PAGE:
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#1 loujn

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Posted 03 May 2012 - 08:35 PM

Hello

I wondered if anyone would give me some info regarding how the soldiers were enlisted?

I am researching the soldiers on a local war memorial and there are lots of different regiments into which they joined.

Am I right in thinking that the recruiters were sent around the country stopping off at towns to try and get some locals to enlist?

Would they just pass through for a day ?

Did the local regiment have a permanent recruitment place?

I have an ancestor who joined the royal scots fusiliers aged 16. He lived in Derbyshire so would I be right in assuming that the RSF came to him or was it likely that he took off to Scotland to join them and get away with his lie? There is at least 1 more lad from his village who also joined them.

Is there a book which covers this subject?

Sorry to go on....
Hope someone can clear up my queries.
Thanks all

Louise

#2 ss002d6252

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Posted 03 May 2012 - 08:53 PM

I have an ancestor who joined the royal scots fusiliers aged 16



When did he enlist ?

#3 IPT

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Posted 03 May 2012 - 09:02 PM

Hi Louise,

I'm guessing he's the man in your signature? If so, he enlisted in Chesterfield.

Name:Arthur Wedgwood
Birth Place:Barrow Hill, Derbyshire
Residence:Whittington, Derbyshire
Death Date:25 Sep 1915
Death Location:France & Flanders
Enlistment Location:Chesterfield
Rank:Private
Regiment:Royal Scots Fusiliers
Battalion:1st Battalion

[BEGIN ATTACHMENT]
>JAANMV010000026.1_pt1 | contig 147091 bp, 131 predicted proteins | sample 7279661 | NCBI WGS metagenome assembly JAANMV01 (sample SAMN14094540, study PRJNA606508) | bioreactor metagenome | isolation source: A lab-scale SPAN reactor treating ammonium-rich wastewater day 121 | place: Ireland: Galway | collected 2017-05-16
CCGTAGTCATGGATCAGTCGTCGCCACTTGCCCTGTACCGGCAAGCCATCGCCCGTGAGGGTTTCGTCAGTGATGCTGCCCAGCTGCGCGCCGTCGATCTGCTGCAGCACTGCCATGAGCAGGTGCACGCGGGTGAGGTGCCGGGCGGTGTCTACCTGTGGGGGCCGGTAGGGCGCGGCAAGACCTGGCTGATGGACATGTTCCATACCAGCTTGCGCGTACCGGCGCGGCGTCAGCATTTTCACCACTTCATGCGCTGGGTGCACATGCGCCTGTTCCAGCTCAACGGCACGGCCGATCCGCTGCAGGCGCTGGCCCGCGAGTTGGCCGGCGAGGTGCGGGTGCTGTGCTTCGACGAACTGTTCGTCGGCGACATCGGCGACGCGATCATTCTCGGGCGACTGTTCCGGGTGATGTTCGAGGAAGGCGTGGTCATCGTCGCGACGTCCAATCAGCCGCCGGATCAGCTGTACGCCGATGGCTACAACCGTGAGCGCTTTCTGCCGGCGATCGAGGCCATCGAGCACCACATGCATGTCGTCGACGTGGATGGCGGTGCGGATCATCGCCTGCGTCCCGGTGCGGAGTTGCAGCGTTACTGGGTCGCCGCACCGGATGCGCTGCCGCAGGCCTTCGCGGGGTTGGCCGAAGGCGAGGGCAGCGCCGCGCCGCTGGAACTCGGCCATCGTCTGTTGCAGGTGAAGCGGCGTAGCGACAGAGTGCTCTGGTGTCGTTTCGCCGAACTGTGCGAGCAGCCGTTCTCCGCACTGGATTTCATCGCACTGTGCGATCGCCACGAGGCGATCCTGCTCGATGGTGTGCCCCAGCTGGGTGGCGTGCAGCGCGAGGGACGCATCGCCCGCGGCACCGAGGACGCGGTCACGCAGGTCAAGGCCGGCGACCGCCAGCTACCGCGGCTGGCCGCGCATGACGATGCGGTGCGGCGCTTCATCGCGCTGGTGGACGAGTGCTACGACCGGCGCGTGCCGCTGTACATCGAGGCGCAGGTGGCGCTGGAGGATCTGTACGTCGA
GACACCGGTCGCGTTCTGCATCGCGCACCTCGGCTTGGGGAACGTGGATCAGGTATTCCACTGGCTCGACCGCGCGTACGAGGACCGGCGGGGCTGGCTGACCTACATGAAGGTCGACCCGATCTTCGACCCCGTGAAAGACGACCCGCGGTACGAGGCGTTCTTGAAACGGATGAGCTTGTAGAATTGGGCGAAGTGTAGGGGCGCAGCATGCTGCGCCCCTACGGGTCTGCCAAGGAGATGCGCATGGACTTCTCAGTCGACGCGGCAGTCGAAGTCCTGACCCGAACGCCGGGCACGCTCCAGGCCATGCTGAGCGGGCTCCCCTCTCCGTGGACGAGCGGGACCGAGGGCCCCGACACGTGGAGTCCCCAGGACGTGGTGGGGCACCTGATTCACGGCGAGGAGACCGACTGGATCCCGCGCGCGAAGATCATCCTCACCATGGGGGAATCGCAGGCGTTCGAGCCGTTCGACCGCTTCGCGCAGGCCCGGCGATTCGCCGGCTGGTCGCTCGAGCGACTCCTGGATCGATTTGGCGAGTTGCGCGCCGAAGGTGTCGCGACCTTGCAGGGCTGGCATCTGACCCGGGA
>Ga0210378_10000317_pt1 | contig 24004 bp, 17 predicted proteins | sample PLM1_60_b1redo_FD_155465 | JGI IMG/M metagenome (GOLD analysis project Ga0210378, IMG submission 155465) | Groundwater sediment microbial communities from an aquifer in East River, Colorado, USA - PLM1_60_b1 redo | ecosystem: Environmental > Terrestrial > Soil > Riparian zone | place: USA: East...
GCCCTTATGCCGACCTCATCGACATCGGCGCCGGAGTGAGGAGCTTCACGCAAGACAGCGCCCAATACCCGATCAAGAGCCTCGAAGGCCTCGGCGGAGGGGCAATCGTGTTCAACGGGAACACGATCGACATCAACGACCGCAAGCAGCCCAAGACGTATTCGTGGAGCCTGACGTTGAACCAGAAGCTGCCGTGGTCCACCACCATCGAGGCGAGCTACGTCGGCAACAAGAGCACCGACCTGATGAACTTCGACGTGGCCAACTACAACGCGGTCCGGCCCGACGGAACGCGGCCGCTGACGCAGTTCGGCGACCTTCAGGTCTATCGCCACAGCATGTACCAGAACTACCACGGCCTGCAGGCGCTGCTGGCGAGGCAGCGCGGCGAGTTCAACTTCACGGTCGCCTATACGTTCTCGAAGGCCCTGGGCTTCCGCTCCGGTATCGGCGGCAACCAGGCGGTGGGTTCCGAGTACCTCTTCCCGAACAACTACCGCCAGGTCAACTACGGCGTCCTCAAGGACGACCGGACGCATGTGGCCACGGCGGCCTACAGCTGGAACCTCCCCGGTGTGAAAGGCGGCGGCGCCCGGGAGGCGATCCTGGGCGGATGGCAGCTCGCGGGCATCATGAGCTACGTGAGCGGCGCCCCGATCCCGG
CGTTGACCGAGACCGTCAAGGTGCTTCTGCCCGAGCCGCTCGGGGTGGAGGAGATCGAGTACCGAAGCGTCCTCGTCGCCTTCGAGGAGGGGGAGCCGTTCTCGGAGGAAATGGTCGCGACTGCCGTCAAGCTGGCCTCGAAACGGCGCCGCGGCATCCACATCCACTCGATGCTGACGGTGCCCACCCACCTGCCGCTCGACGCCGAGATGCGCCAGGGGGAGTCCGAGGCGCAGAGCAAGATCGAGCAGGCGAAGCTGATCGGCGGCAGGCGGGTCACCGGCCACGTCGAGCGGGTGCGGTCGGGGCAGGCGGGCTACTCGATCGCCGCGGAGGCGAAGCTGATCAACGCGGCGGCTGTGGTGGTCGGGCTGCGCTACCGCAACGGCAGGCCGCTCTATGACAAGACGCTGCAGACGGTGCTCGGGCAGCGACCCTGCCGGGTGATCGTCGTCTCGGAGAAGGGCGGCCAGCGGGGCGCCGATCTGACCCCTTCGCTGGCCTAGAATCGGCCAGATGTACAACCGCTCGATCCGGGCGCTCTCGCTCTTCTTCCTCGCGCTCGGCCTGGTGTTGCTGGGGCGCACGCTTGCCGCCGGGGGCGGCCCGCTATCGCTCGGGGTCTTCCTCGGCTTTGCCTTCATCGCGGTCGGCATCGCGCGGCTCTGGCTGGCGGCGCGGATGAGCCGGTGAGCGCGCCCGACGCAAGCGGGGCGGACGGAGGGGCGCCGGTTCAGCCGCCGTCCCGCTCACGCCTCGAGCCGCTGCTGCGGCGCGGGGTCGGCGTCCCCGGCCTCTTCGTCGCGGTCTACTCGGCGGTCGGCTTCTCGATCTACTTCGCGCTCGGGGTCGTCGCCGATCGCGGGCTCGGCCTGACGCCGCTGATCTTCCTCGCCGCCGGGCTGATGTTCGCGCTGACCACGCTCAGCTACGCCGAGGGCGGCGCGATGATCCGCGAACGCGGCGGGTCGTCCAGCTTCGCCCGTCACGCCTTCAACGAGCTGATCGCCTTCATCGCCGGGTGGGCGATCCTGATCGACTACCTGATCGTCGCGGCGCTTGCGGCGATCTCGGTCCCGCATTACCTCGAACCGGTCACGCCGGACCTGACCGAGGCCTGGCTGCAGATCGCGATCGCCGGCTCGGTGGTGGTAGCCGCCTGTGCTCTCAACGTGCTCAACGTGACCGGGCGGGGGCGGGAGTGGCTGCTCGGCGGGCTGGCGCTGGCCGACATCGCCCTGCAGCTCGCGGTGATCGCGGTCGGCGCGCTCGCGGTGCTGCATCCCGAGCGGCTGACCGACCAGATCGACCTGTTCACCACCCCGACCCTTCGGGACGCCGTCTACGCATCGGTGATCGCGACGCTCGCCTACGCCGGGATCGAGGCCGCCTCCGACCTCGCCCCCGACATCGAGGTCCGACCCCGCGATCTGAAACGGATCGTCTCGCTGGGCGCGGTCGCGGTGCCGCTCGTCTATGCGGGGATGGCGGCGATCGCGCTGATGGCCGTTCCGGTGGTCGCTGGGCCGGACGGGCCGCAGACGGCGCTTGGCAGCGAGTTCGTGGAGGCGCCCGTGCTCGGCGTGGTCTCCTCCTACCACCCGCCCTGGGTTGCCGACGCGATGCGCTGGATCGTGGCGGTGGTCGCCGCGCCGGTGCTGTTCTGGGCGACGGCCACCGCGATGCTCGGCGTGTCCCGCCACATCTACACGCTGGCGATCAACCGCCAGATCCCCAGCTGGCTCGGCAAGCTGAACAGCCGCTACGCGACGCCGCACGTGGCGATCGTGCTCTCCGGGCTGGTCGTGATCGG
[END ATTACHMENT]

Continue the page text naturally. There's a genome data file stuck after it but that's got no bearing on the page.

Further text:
Number:15894
Type of Casualty:Killed in action
Theatre of War:Western European Theatre

#4 kenf48

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Posted 03 May 2012 - 09:25 PM

I wondered if anyone would give me some info regarding how the soldiers were enlisted?

I am researching the soldiers on a local war memorial and there are lots of different regiments into which they joined.
Is there a book which covers this subject?



I'd suggest you don't even start researching soldiers on the war memorial until you look at the parent site
Researching a soldier http://www.1914-1918...dad/grandad.htm

There has been a recent thread or two on the topic of recruitment
http://1914-1918.inv...1

http://1914-1918.inv...1

I think you are right in your assumption he chose a distant Regiment to get away with his lie, there are a number of similar documented cases in the literature.

There are a number of books recommended is Charles Messenger 'Call to Arms'
http://www.amazon.co...3498831-4891632

if you scroll down the Amazon page you will see a number of other titles including 'Tommy' Richard Holmes which is currently bundled with the above at 16.94 which looks a very good deal [if you do decide to order from Amazon can I ask you come out of my link and use the link at the top of the page as the Forum gets a cut on purchases - I don't!].

Ken






#5 loujn

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Posted 05 May 2012 - 08:35 PM

Hello and sorry - didn't get notifications of any replies to my post -
Thank you all for your suggestions. The books sound a good buy will look into that.
I've researched quite a few of my ww1 soldiers before and I am an experienced genealogist but am not fantastic on all the nitty gritty details like all you fantastic people on this forum! I've had some great help in the past and yet again. So thanks again and I'll get looking at those books - def the call to arms one sounds good.